"The fame of the hero ne'er slumbers!"

    The world's monument stands the Potomac beside,
    And what says the shaft to the river?
    "When the hero has lived for his country, and died,
    Death crowns him a hero forever."

    The bards crown the heroes and children rehearse
    The songs that give heroes to story,
    And what say the bards to the children? "No verse
    Can yet measure Washington's glory.

    "For Freedom outlives the old crowns of the earth,
    And Freedom shall triumph forever,
    And Time must long wait the true song of his birth
    Who sleeps by the beautiful river."

  6. Washington's Ruse

    by John B. Tabb

    When Georgie would not go to bed,
    If some one asked him why,
    "What is the use?" he gravely said,
    "You know I cannot lie."

  7. Battle of Trenton

    Washington Crossing the Deleware
    Washington Crossing the Deleware
    by Emanuel Leutze
    by Anonymous

    On Christmas-day in seventy-six,
    Our ragged troops with bayonets fixed,
    For Trenton marched away.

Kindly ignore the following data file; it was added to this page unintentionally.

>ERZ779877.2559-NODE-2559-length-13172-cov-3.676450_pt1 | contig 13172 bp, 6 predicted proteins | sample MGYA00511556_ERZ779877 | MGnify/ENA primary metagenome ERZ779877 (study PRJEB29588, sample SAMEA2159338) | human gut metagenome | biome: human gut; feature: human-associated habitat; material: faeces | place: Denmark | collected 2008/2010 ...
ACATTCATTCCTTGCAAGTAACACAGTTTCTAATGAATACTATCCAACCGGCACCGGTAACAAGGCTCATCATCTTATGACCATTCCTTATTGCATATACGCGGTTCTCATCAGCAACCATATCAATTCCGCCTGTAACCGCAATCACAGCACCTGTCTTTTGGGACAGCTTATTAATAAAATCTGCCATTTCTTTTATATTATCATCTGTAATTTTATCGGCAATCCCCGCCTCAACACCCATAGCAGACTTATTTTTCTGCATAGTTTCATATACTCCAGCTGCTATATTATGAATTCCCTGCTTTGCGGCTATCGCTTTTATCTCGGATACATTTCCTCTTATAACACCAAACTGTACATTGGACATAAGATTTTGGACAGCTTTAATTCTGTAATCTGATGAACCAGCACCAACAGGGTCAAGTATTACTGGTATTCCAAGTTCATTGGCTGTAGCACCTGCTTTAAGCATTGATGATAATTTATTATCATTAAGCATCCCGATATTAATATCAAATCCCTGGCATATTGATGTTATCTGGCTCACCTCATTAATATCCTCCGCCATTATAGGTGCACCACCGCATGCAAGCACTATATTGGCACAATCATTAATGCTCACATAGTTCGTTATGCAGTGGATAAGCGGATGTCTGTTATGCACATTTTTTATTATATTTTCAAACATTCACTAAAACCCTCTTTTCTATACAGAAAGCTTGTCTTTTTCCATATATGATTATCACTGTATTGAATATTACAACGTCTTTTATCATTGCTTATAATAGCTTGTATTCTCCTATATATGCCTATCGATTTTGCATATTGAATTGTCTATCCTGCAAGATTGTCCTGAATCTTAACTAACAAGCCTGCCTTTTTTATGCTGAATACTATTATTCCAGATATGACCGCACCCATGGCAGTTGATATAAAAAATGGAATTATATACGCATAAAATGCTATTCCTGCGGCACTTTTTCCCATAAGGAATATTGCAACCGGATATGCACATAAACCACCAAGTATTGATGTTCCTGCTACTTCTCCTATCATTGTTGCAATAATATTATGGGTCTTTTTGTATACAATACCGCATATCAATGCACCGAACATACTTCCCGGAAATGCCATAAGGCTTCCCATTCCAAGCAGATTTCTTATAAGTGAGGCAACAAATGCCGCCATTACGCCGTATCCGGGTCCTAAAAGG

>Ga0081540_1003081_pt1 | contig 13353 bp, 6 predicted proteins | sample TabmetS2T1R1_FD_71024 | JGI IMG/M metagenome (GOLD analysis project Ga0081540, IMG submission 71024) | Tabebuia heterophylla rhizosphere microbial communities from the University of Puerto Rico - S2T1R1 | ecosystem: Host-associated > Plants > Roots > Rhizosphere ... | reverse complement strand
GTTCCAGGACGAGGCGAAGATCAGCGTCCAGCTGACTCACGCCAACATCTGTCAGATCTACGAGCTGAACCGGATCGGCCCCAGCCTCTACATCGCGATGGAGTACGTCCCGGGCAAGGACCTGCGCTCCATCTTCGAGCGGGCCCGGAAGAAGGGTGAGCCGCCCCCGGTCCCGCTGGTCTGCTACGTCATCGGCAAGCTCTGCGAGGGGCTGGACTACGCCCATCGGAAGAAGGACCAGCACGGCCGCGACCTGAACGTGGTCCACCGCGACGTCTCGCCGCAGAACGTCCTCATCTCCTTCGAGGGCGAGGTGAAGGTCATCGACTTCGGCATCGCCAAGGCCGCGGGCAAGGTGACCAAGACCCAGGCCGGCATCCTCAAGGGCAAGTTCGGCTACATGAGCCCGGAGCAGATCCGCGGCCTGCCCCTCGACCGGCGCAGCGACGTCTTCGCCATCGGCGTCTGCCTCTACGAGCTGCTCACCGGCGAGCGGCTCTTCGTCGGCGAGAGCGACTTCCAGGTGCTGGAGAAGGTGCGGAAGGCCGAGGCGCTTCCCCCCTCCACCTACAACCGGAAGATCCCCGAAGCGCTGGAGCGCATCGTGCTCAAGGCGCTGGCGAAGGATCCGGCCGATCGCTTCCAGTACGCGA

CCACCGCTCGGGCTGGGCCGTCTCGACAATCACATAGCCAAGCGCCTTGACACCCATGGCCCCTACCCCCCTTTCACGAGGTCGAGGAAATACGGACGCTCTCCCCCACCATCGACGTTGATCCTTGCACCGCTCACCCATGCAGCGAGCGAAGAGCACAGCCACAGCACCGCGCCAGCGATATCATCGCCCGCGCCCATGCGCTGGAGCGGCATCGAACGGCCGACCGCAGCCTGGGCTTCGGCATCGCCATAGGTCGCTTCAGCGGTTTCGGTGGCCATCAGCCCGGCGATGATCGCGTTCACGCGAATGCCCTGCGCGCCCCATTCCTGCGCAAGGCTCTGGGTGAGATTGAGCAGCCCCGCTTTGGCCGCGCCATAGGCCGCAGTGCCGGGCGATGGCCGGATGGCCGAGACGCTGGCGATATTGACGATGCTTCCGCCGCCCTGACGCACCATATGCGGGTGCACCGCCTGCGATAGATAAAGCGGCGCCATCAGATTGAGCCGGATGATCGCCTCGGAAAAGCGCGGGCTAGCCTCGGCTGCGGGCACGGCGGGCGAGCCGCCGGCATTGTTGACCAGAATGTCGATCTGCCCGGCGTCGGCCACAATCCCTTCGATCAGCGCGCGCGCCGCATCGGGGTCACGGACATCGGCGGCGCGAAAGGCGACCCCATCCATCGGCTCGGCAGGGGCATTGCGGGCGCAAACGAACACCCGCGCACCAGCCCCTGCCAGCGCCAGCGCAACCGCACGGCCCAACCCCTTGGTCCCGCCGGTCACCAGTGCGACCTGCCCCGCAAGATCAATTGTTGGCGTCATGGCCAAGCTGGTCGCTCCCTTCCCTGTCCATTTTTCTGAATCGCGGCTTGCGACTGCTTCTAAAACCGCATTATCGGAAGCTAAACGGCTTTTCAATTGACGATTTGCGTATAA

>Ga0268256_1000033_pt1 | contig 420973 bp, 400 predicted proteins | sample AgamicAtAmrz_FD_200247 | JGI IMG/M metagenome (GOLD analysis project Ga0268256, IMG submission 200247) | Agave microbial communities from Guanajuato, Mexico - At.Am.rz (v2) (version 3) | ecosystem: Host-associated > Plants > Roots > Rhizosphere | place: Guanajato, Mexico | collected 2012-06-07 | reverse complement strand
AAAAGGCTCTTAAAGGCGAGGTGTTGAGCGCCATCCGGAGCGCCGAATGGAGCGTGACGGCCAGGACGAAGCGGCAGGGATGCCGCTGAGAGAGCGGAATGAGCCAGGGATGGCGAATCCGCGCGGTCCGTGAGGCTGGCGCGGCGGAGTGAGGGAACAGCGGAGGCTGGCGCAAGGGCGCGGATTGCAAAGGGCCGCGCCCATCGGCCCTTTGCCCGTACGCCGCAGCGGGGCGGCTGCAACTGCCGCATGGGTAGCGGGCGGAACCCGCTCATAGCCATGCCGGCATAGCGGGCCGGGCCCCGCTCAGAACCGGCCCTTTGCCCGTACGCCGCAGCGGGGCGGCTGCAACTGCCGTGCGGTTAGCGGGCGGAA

The Delaware see! the boats below!
    The light obscured by hail and snow!
    But no signs of dismay.

    Our object was the Hessian band,
    That dared invade fair freedom's land,
    And quarter in that place.
    Great Washington he led us on,
    Whose streaming flag, in storm or sun,
    Had never known disgrace.

    In silent march we passed the night,
    Each soldier panting for the fight,
    Though quite benumbed with frost.
    Greene on the left at six began,
    The right was led by Sullivan,
    Who ne'er a moment lost.

    Their pickets stormed, the alarm was spread,
    That rebels risen from the dead
    Were marching into town.
    Some scampered here, some scampered there,
    And some for action did prepare;
    But soon their arms laid down,

    Twelve hundred servile miscreants,
    With all their colors, guns, and tents,
    Were trophies of the day.
    The frolic o'er, the bright canteen
    In centre, front, and rear was seen
    Driving fatigue away.

    Now, brothers of the patriot bands,
    Let's sing deliverance from the hands
    Of arbitrary sway.
    And as our life is but a span,
    Let's touch the tankard while we can,
    In memory of that day.

  8. Across the Delaware

    by Will Carleton

    The winter night is cold and drear,
    Along the river's sullen flow;
    The cruel frost is camping here —
    The air has living blades of snow.
    Look! pushing from the icy strand,
    With ensigns freezing in the air,
    There sails a small but mighty band,
    Across the dang'rous Delaware.

    Oh, wherefore, soldiers, would you fight
    The bayonets of a winter storm?
    In truth it were a better night
    For blazing fire and blankets warm!